How to spot an unhealthy relationship
It can be difficult to spot abusive behavior in a relationship, particularily when you are the victim. It is essential to acknowledge that this behaviour can display itself in more than just physical ways. Here are some resources describing what to watch out for in a relationship:
Dealing with arguments
Communication is good for all relationships, and involves letting a partner know how you feel. Whether through speech, writing, touch, or body language, communication is key to a healthy relationship. No matter how uncomfotable it may seem, being honest about how we feel is important for fostering trust.
Sometimes people clash, and arguments can occur. Communication is key for resolving conflict. Here are some guides for conflict resolution:
Communication is especially important in polyamorous relationships. Polyamory does not mean anything goes: many poly relationships have agreements and boundaries in place. Non-monogamous relationships involve informed consent. See A First Polyamory Guide and Navigating Poly Relationships for more information.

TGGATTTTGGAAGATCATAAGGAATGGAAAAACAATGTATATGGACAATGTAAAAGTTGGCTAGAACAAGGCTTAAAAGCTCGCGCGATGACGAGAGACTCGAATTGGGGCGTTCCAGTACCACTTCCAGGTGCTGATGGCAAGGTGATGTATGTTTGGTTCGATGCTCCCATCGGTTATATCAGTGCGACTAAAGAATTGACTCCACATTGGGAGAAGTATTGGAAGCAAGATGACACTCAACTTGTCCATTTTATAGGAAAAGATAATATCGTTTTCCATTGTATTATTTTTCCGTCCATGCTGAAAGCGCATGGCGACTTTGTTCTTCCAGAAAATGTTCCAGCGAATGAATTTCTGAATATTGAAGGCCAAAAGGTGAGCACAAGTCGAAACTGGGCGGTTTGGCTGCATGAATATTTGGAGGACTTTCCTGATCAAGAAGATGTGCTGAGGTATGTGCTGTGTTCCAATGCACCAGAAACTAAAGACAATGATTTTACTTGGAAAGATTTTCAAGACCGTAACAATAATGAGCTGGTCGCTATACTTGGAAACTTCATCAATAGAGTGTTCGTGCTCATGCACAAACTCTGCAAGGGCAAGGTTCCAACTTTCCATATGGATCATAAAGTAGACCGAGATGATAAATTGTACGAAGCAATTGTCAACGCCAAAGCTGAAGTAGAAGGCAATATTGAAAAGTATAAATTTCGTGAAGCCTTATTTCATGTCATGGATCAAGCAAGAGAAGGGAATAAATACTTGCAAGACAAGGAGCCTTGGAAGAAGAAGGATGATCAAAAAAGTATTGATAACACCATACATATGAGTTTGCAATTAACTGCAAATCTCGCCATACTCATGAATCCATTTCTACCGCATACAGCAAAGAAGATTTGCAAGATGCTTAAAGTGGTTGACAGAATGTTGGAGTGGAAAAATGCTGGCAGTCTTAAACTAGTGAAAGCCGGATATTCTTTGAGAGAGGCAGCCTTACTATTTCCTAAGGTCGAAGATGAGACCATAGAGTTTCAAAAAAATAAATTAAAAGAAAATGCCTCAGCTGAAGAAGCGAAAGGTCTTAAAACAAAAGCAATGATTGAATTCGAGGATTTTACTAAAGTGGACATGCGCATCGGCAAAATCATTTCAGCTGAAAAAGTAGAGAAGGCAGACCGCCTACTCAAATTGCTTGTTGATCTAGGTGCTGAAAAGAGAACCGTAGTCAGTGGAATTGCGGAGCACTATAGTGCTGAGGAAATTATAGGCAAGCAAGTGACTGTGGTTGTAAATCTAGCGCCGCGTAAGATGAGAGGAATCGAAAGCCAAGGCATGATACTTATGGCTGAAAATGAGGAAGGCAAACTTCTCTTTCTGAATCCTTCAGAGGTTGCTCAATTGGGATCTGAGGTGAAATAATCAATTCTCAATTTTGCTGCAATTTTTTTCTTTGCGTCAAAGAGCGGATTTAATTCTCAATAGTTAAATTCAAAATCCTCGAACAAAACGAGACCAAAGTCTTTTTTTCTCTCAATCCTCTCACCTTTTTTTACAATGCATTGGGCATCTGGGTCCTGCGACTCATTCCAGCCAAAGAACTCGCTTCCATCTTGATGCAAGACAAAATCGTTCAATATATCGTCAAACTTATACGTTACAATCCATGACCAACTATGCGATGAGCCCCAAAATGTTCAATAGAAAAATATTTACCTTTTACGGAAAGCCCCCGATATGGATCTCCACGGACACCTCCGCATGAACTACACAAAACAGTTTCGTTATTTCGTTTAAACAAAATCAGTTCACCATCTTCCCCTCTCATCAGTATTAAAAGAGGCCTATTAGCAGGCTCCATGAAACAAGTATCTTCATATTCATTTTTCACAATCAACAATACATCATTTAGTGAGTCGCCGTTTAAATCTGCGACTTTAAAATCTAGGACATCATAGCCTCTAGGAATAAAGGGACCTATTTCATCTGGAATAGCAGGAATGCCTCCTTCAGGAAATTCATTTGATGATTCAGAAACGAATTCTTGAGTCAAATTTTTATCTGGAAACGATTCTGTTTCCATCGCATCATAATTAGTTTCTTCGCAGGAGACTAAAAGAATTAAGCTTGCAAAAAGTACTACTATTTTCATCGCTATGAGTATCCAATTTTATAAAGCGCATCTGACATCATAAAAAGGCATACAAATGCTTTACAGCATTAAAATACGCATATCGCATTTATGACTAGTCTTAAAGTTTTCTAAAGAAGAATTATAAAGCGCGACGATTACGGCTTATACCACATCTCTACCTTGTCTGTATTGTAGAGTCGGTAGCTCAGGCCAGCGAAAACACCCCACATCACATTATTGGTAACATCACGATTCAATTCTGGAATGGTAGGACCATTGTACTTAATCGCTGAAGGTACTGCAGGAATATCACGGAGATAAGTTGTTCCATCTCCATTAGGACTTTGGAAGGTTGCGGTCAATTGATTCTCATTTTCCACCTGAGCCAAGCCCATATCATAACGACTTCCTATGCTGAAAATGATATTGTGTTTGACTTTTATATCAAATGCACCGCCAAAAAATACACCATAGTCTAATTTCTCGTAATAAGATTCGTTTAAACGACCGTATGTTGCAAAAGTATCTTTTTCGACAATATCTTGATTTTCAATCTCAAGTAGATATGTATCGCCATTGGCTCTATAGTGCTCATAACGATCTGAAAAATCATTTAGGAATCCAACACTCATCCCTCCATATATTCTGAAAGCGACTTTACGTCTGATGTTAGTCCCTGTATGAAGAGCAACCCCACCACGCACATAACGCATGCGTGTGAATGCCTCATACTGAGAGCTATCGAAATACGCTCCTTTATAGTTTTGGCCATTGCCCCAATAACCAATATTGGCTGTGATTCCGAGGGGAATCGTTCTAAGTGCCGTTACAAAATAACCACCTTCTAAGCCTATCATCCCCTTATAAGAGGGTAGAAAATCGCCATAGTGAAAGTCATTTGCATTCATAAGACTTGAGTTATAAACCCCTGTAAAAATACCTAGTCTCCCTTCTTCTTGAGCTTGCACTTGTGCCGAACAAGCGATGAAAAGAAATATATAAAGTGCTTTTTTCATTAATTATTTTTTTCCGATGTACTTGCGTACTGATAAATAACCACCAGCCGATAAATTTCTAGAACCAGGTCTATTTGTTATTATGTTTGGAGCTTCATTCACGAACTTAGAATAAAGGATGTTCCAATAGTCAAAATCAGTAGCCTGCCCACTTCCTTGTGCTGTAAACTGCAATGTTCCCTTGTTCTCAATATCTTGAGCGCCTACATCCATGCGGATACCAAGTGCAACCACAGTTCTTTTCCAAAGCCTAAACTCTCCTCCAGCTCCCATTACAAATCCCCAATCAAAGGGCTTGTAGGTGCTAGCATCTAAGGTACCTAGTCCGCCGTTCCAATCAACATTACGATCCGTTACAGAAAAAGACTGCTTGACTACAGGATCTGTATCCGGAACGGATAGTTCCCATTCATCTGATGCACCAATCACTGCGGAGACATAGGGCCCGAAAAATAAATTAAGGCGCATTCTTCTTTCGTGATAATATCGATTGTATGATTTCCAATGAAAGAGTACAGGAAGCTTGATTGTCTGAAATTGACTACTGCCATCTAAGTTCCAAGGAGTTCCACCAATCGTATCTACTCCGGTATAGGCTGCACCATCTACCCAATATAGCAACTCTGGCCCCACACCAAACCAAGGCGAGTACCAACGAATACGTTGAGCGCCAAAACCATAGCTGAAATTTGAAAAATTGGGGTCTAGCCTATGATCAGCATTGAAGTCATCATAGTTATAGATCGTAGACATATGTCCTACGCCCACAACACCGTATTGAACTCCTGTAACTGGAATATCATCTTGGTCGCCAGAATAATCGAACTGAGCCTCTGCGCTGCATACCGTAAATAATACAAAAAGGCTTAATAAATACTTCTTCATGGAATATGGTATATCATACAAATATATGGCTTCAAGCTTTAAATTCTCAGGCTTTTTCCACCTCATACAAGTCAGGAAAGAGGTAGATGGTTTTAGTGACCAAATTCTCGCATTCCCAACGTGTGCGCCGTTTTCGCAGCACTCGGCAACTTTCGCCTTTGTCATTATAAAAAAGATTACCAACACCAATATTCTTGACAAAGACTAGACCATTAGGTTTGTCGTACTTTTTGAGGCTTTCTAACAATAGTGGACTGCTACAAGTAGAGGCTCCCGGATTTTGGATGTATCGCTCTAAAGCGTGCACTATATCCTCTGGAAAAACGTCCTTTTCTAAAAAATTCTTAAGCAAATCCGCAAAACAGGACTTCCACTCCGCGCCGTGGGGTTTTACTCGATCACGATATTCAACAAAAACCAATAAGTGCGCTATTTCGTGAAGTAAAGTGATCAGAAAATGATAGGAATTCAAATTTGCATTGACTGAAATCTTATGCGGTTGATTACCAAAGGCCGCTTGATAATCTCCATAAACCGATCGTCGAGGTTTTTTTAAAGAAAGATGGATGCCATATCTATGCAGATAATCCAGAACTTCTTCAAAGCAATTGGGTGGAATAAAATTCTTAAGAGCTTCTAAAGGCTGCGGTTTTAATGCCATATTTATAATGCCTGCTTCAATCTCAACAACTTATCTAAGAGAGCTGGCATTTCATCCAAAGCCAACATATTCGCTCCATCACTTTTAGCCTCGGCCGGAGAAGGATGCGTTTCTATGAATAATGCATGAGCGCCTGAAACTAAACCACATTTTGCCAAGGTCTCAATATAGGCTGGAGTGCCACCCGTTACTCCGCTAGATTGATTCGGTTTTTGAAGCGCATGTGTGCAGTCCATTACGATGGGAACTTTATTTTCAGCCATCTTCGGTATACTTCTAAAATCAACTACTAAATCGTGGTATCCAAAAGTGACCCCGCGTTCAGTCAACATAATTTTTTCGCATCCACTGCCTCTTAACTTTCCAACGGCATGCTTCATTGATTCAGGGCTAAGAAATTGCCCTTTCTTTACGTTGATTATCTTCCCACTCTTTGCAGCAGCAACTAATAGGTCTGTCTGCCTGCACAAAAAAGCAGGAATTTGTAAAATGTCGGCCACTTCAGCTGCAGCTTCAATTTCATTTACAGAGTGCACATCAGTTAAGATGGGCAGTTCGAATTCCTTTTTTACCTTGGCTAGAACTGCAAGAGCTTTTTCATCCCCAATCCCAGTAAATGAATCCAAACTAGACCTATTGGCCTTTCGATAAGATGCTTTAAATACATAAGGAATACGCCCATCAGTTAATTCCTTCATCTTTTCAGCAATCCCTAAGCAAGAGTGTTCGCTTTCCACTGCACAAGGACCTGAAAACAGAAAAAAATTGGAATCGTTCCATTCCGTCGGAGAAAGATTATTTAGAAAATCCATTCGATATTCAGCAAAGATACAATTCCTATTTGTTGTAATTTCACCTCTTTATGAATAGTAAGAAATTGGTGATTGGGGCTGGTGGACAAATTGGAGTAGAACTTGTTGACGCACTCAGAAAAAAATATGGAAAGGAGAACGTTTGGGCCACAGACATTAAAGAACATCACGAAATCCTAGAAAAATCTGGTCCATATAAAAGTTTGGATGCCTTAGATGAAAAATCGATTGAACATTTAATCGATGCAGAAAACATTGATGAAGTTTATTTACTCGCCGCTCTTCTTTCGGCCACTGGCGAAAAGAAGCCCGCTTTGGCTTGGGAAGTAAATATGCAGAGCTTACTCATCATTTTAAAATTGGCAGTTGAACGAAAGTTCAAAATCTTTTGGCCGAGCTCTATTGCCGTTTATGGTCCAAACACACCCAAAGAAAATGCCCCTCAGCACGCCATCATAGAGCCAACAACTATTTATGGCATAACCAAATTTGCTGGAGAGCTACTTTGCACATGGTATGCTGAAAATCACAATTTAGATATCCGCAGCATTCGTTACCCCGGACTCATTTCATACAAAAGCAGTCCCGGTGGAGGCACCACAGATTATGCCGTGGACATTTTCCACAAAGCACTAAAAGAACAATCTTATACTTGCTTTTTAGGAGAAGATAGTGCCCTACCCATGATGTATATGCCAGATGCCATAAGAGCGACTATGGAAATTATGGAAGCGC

If you are in immediate danger call 999.
You do not have to wait for an emergency situation to seek help. If you are being abused, it is important to tell someone. You can:
There are many types of abuse, including physical, verbal, emotional, sexual, digital, stalking, and financial.
No one deserves abuse, and no one should have to put up with it. Abuse can happen to anyone, regardless of age, gender, race, religion, or any other factor. If it’s happening to you, it is not your fault. Furthermore, abuse can happen in any type of relationship, not just romantic ones.
The end of a relationship can be difficult, and isn’t always clear cut. More often than not, we feel torn about deciding when is the right time to end a relationship. See should I stay or should I go. If you are in an abusive relationship, seek help and make a safety plan to get out.
You can talk to Student Services Advisers or Counsellors about a difficult breakup, or any other relationship problems, by emailing theASC@, booking an appointment, or calling 01334 462020